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Lynn Watney
Kansas Geological Survey
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Scientist honored by Kansas Geological Society

Tue, 01/22/2013

LAWRENCE — Lynn Watney of the Kansas Geological Survey, based at the University of Kansas, has been recognized for contributions to the geological sciences and Kansas by the state’s pre-eminent geological society.Lynn Watney

The Wichita-based Kansas Geological Society named Watney an honorary member at its annual dinner Jan. 11. Present and past members are selected for honorary membership based on their distinguished service to the Society and the science of geology.

Watney, senior scientific fellow at the survey and president of the society in 2010, specializes in subsurface geology and has done extensive research in the fields of petroleum geology and energy research. He is lead investigator for a multi-year project to study the potential for storing industry-produced carbon dioxide (CO2) underground and using it in enhanced-oil-recovery operations.

In addition to his work at the survey, Watney is adjunct professor in the KU and Kansas State University geology departments and has authored numerous publications. He is active in many scientific organizations, is on the board of the Kansas State University Geology Advisory Council, and was executive director of the KU Energy Research Center from 1991 to 2007.

Watney received his bachelor’s and master’s degrees from Iowa State University and his doctorate from KU. He has been at the Kansas Geological Survey since 1976.

The Kansas Geological Society started as a statewide organization in 1924 and today has a membership that includes geological professionals from across the country. The Kansas Geological Survey and Kansas Geological Society have worked together for several decades to preserve subsurface rock samples collected from wells by oil and gas producers.



Matt Menzenski, a graduate student in Slavic languages & literatures, took this photo during President Obama’s speech at KU Thursday. Menzenski says he was struck by how relaxed the president was in his delivery. He missed a chance to hear former President Bill Clinton speak in his hometown in 2004, but finally got to see a sitting president this week at KU. “The opportunity to hear the president speak is just one of many great opportunities I've had at KU. So many interesting talks and events happen here all the time. I try to attend at least one a week-- it's never hard to find something interesting to go to.” Tags: University of Kansas College of Liberal Arts and Sciences KU School of Languages, Literatures & Cultures KU Dept of Slavic Languages - Friends & Alumni Barack Obama The White House #exploreKU #POTUSatKU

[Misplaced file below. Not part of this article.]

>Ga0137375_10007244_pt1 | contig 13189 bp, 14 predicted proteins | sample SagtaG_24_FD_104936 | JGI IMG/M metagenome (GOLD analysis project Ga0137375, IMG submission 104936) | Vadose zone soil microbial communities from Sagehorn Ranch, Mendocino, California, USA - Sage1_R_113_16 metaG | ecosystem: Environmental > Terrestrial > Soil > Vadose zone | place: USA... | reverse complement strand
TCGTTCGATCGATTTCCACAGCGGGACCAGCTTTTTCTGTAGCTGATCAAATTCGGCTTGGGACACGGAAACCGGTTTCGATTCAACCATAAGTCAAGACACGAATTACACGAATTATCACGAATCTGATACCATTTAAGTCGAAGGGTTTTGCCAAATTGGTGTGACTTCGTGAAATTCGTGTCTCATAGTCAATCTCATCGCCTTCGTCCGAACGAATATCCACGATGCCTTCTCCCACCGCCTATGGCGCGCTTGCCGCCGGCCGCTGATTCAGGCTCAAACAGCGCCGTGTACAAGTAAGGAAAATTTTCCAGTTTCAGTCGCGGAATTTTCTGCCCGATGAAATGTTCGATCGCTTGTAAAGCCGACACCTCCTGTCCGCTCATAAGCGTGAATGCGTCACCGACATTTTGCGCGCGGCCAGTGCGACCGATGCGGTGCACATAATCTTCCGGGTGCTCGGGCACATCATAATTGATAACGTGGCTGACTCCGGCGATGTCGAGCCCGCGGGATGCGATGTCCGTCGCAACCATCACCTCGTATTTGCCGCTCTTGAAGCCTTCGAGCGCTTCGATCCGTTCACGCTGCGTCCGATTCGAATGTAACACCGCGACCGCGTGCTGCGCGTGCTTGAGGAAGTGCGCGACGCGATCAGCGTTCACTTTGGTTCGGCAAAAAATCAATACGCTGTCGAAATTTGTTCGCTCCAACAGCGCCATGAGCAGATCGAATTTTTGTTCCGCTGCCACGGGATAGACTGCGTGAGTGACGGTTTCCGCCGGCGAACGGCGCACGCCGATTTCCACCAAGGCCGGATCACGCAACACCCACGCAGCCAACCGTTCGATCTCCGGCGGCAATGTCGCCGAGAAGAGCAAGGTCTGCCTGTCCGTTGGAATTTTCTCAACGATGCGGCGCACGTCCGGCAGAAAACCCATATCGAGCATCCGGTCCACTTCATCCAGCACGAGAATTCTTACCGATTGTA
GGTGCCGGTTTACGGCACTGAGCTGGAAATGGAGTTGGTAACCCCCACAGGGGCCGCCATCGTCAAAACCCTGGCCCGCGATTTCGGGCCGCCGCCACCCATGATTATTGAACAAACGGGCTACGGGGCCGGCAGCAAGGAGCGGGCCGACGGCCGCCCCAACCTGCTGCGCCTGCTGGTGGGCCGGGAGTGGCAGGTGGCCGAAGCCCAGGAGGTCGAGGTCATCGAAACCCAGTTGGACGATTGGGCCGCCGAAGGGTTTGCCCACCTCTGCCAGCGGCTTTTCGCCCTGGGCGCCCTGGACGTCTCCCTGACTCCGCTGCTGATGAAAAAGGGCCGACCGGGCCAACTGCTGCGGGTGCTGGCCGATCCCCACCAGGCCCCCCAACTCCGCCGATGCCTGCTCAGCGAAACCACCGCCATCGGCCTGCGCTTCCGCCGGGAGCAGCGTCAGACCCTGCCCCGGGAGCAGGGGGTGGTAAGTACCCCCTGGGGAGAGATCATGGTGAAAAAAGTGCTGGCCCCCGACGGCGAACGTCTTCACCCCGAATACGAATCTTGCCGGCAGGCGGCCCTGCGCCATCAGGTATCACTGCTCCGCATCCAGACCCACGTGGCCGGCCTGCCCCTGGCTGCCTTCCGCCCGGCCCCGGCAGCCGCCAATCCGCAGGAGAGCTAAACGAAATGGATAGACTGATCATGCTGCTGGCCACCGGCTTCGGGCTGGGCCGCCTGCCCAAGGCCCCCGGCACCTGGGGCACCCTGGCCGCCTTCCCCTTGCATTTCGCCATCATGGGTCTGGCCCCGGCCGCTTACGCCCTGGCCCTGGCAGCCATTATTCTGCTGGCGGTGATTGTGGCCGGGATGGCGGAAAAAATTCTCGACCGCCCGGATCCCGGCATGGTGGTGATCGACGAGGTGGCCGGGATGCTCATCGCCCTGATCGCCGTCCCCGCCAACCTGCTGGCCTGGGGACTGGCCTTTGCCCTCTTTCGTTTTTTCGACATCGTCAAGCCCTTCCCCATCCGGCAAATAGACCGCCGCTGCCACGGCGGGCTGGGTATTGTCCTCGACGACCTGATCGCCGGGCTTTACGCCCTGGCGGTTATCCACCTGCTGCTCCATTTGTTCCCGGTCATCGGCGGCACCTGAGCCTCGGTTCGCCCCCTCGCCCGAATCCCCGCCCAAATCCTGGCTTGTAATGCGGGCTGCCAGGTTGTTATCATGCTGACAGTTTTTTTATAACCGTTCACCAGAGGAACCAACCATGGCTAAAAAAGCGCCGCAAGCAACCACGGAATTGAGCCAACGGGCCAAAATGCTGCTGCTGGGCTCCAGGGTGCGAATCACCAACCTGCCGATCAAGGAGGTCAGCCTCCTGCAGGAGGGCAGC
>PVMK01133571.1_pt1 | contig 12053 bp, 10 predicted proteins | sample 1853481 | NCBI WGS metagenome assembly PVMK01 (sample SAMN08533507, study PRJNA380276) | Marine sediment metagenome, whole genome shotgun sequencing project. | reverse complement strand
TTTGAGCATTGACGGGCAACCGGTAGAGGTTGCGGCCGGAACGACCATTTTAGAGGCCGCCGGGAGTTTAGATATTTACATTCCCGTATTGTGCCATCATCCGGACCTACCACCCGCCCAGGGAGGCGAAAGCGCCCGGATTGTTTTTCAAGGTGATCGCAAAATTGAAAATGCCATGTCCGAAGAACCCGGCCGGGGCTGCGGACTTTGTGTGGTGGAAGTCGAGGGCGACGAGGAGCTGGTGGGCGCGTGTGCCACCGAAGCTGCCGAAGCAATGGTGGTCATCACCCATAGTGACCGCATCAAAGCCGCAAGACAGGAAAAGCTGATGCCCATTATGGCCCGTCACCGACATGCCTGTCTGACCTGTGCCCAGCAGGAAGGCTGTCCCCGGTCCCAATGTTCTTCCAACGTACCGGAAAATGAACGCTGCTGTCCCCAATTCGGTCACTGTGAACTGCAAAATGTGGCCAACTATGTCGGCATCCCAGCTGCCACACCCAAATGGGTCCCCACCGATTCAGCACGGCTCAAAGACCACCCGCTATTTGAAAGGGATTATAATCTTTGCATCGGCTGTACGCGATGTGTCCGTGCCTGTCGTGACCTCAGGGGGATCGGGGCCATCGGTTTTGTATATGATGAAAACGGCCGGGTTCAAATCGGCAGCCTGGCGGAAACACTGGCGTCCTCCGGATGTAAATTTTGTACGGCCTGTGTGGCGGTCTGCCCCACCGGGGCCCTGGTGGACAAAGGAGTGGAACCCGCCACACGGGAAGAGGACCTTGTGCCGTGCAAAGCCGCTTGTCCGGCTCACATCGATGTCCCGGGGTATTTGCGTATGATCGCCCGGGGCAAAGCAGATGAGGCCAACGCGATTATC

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Explore KU: The Bells of Mount Oread KU’s Campanile, a 120-foot-tall timepiece that tolls automatically on the hour and quarter-hour, not only sounded in the 2015 New Year at midnight with 12 mighty gongs, but also regularly rings up memories for many Jayhawks – the 277 faculty and students who gave their lives during World War II, the graduates who walk through its doors at commencement, and aspiring students who have strolled through the Lawrence campus. (See http://bit.ly/1xjjwJj). For nearly 60 years, KU’s 53-bell carillon has been tolling the sounds of peace and serenity across Mount Oread since it was installed in June 1955 inside the landmark World War II Memorial Campanile, which was dedicated in 1951. (See http://bit.ly/1BoL9jv) The carillon is also a four-octave musical instrument, which is played with a giant keyboard and foot pedals. University Carillonneur Elizabeth Egber-Berghout (http://bit.ly/14fiBPl), associate professor of carillon and organ, climbs 77 steps up a spiral staircase in the bell tower to perform recitals several times a month.


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